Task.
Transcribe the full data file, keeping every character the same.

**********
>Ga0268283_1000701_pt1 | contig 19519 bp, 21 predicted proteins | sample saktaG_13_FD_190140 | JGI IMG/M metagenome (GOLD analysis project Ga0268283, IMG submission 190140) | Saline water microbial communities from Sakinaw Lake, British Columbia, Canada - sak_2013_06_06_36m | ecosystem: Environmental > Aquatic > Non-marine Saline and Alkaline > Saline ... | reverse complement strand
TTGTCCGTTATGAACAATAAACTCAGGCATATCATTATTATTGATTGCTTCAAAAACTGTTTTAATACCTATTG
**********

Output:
>Ga0268283_1000701_pt1 | contig 19519 bp, 21 predicted proteins | sample saktaG_13_FD_190140 | JGI IMG/M metagenome (GOLD analysis project Ga0268283, IMG submission 190140) | Saline water microbial communities from Sakinaw Lake, British Columbia, Canada - sak_2013_06_06_36m | ecosystem: Environmental > Aquatic > Non-marine Saline and Alkaline > Saline ... | reverse complement strand
TTGTCCGTTATGAACAATAAACTCAGGCATATCATTATTATTGATTGCTTCAAAAACTGTTTTAATACCTATTG